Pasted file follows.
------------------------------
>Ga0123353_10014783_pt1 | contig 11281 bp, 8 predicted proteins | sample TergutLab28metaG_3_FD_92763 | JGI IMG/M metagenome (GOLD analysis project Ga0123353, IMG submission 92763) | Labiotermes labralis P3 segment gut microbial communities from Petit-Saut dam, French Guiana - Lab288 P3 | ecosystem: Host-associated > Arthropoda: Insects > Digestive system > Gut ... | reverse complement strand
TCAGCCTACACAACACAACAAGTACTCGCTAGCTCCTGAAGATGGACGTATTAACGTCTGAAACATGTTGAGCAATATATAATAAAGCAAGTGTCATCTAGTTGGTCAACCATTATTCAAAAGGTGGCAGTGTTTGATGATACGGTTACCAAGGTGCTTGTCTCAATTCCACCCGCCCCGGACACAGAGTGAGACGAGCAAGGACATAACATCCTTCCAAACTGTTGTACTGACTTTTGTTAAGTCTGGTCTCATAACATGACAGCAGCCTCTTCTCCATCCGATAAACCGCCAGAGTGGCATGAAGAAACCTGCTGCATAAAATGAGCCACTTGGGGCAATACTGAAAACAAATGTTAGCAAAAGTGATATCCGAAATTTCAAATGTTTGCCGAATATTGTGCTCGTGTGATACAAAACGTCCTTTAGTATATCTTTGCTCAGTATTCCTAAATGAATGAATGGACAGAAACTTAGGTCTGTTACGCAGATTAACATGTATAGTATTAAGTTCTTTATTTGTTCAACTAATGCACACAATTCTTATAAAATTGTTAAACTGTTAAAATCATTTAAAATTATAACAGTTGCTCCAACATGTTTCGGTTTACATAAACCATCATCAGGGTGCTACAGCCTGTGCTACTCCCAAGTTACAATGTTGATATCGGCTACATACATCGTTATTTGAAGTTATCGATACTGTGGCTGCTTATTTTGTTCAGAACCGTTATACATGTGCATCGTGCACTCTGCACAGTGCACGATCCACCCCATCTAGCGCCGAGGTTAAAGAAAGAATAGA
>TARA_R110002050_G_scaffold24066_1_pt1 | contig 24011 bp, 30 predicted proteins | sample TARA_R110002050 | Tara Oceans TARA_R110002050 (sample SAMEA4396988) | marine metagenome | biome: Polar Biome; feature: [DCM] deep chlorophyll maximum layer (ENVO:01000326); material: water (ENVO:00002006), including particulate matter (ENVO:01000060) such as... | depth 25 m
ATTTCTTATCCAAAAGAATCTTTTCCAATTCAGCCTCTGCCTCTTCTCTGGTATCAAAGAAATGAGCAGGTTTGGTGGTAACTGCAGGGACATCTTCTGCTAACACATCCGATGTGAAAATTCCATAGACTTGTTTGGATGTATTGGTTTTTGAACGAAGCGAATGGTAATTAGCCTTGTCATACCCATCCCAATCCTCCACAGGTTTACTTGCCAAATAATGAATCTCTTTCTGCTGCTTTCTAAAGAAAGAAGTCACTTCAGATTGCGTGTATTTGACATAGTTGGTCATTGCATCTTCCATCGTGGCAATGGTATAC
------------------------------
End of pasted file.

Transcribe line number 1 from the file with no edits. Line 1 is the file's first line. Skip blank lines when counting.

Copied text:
>Ga0123353_10014783_pt1 | contig 11281 bp, 8 predicted proteins | sample TergutLab28metaG_3_FD_92763 | JGI IMG/M metagenome (GOLD analysis project Ga0123353, IMG submission 92763) | Labiotermes labralis P3 segment gut microbial communities from Petit-Saut dam, French Guiana - Lab288 P3 | ecosystem: Host-associated > Arthropoda: Insects > Digestive system > Gut ... | reverse complement strand